The company also announced that it has returned $25 billion to shareowners since January, including $18.1 billion through share buybacks and $6.4 billion through dividends. GE’s backlog ended the quarter at $319 billion, up 18 percent since the third quarter of 2015. Of the $319 billion backlog, $234 billion was from industrial services, marking the single largest services backlog quarter ever for GE Power, GE Renewable Energy, and GE Aviation.
“GE had a good quarter in a slow-growth environment,” said GE Chairman and CEO Jeff Immelt. “Globally, growth continues, but at a low level. There is sufficient opportunity out there to achieve our goals, but we plan to control our costs even tighter as we navigate this environment.”
GE is narrowing its earnings per share guidance for the year and updating organic revenue outlook. At the same time, the company is increasing its free cash flow plus dispositions range and returning $4 billion of additional cash to shareholders through buybacks.
Immelt said GE’s diverse, digital industrial strategy continues to enable the company to deliver in the current environment. He noted the company achieved “strong performance in power, renewable energy, aviation and healthcare” in the quarter and continued to perform in a challenging oil and gas market.
As the industry navigates tough economic and geopolitical markets around the world, Immelt said, GE is “investing for the future and executing [its] digital industrial strategy for customers and investors.” GE has made a number of acquisitions, portfolio moves and announcements during the quarter to emphasize this point.
Earlier in the quarter, GE Healthcare Life Sciences acquired Biosafe Group, who makes equipment to manufacture cell therapies for diseases such as cancer. By bringing together GE’s digital technology and Biosafe’s expertise and innovative systems, customers can receive world-class, efficient cell therapy processes and gain increased access to regenerative medicine.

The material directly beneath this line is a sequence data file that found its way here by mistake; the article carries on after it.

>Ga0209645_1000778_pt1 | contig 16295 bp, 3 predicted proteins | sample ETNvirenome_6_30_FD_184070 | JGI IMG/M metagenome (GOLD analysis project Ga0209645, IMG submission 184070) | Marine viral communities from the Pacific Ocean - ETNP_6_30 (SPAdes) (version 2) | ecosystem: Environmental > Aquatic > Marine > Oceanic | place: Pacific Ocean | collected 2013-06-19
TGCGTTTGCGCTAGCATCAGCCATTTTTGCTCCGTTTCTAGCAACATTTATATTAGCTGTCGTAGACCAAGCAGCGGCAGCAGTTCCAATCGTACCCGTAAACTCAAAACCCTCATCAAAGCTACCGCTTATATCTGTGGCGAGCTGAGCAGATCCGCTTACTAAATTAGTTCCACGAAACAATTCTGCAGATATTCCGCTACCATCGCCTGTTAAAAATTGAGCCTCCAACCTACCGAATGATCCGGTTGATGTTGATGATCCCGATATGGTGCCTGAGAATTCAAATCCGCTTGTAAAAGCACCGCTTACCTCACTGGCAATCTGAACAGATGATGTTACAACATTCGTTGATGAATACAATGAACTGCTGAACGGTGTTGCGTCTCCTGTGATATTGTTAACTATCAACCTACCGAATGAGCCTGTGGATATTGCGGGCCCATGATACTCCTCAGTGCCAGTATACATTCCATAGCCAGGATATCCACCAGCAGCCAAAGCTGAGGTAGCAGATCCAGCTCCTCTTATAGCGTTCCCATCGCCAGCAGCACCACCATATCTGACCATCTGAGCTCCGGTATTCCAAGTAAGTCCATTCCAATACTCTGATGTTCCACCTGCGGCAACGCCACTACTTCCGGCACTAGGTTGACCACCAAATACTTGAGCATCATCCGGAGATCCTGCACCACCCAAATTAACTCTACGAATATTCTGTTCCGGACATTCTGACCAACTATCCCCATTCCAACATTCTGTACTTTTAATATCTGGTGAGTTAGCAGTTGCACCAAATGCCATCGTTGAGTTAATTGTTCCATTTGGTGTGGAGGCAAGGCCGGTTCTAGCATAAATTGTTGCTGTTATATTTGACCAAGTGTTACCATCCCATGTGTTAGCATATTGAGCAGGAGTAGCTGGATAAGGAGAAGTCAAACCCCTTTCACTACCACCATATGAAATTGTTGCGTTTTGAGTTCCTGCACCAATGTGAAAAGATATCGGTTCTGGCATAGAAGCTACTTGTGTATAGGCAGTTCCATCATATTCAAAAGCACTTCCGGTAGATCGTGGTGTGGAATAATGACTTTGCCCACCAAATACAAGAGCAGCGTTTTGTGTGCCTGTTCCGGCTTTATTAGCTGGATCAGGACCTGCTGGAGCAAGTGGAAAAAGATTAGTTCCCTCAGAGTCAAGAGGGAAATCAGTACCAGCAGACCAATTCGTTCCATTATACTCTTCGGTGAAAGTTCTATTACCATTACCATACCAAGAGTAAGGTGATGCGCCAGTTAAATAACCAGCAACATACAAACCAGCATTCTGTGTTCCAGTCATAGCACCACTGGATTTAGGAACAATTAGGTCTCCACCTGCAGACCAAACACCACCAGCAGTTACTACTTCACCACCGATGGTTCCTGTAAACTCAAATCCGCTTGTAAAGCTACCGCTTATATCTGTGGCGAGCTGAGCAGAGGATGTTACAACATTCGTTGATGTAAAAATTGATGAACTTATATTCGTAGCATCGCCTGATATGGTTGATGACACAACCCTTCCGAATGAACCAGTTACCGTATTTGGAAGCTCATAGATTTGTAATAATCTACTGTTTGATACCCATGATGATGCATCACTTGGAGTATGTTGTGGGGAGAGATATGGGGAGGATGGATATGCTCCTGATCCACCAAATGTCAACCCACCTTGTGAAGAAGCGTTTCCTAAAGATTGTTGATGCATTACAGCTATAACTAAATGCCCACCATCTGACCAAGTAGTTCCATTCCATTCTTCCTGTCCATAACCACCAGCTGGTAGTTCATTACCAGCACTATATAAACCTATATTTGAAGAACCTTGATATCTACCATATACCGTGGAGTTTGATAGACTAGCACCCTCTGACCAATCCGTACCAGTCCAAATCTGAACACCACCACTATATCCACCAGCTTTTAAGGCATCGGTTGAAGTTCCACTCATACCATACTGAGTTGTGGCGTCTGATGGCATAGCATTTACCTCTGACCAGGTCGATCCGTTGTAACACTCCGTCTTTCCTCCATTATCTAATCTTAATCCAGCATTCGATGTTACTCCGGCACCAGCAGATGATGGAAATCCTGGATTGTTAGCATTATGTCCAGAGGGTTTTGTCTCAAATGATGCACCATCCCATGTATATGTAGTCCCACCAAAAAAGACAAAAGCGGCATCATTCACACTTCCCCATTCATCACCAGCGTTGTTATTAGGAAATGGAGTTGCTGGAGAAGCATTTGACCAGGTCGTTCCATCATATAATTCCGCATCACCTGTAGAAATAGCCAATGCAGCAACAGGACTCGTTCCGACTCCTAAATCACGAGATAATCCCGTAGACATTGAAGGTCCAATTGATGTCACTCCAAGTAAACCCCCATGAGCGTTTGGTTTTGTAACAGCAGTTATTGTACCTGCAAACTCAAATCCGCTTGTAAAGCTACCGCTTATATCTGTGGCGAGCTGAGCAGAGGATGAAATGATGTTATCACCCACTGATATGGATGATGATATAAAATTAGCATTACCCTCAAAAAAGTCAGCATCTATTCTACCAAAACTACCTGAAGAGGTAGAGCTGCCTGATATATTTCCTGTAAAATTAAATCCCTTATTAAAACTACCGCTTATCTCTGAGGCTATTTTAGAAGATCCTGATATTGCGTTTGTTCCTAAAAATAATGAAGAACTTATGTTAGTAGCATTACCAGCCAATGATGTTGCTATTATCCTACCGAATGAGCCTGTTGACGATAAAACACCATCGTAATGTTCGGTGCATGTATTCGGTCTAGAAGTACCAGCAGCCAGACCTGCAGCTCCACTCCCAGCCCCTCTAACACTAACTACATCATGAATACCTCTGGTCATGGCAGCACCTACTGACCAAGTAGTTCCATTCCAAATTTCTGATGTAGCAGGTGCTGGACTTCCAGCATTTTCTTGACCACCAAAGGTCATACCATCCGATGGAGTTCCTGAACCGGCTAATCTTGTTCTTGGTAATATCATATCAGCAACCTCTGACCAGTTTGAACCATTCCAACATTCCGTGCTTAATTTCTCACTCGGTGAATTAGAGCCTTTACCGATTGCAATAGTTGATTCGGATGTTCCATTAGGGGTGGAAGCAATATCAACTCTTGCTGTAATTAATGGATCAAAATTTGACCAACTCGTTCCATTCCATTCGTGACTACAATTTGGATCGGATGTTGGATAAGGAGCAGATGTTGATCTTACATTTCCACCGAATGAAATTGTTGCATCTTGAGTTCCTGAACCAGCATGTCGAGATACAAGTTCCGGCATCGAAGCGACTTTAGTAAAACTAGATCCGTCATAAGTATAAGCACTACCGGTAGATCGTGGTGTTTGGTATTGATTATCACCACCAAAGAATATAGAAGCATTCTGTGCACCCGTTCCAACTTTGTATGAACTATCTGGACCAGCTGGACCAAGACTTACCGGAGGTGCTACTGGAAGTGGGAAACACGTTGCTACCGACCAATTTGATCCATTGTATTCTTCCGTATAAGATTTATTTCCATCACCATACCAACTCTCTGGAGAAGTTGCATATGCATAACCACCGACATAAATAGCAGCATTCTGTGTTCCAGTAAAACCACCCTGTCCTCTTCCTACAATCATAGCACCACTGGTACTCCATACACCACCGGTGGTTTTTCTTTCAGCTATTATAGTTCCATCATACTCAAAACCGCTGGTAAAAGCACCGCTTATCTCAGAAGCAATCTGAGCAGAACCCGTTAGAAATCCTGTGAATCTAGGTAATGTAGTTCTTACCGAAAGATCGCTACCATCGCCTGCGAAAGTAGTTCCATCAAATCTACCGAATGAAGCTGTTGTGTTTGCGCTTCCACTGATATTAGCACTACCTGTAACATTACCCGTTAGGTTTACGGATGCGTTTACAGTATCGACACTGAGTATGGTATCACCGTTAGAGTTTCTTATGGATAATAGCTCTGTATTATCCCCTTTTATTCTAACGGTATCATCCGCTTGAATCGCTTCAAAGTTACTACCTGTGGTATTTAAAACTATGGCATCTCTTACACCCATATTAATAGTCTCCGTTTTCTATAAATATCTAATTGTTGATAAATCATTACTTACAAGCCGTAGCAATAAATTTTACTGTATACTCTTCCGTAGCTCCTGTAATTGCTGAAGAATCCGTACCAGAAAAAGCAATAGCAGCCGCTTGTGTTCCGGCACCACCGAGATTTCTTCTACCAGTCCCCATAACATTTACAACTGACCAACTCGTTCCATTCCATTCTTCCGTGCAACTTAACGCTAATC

In October, GE announced plans to acquire LM Wind Power, a leading manufacturer and supplier of wind turbine blades. Rotors with LM Wind’s blades can stretch to over 180 meters in diameter to capture wind and maintain torque — longer than two football fields put end to end. These kinds of deals also offer opportunities to enhance wind turbine performance and efficiency with software and other technology, ultimately adding flexibility and reducing energy costs for customers.
LM Wind made the world's largest blades for a rotor stretching 180 meters in diameter. Top and above images credit: LM Wind
GE also announced plans to expand its additive manufacturing capabilities with leading producers in advanced metal powders and metal-based advanced manufacturing. Using additive techniques, GE Aviation can produce nozzles that are 25 percent lighter and significantly more durable than traditional parts.
GE Aviation announced that the first LEAP engine entered service with Pegasus Airlines on its Airbus A320neo aircraft. The LEAP engine, which was developed by CFM International, has received more than 11,500 orders and commitments to date, making it the fastest-selling engine in aviation history. CFM is a 50/50 joint venture between GE Aviation and France’s Safran.
Following the acquisition of Alstom’s power and grid business in 2015, one of the largest in GE’s 124-year history, the company also has kept integrating Alstom’s technology into its offerings. GE saw $5.2 billion in Alstom orders in the quarter, reporting a book-to-bill ratio of 1.4 year to date, which means GE received more orders than it filled — an indication of strong demand.
GE Power continued to see strong demand for its “HA” gas turbines, marking the tenth consecutive quarter with new orders for the world-class turbine. With six new orders booked and seven units shipped this quarter, GE Power has received 17 orders for HA turbines year to date — enough to power the equivalent of about 13 million American homes.
GE Digital continued to grow its portfolio and acquired Meridium, a leading developer of asset performance management software across industries such as oil, gas, electricity and chemicals. The deal, valued at about $500 million, is just one example of the business’s expansion of technology and partnerships. In Saudi Arabia, GE Digital signed an agreement with Saudi Technology Development & Investment Company to work together and create digital industrial solutions using Predix, GE’s cloud-based operating system for the Industrial Internet, to support the Kingdom’s Saudi Vision 2030 and diversify the country’s industrial economy.
GE Digital’s developer base also is growing. To date, the business has close to 16,000 developers registered and using Predix, on track to reach 20,000 developers by the end of the year. Across GE, the company has hired approximately 28,000 software engineers.
GE has also kept divesting certain financial services assets. In April 2015, GE announced plans to sell about $200 billion of its GE Capital assets by 2018. Today, GE has signed $193 billion in GE Capital deals and closed $175 billion.
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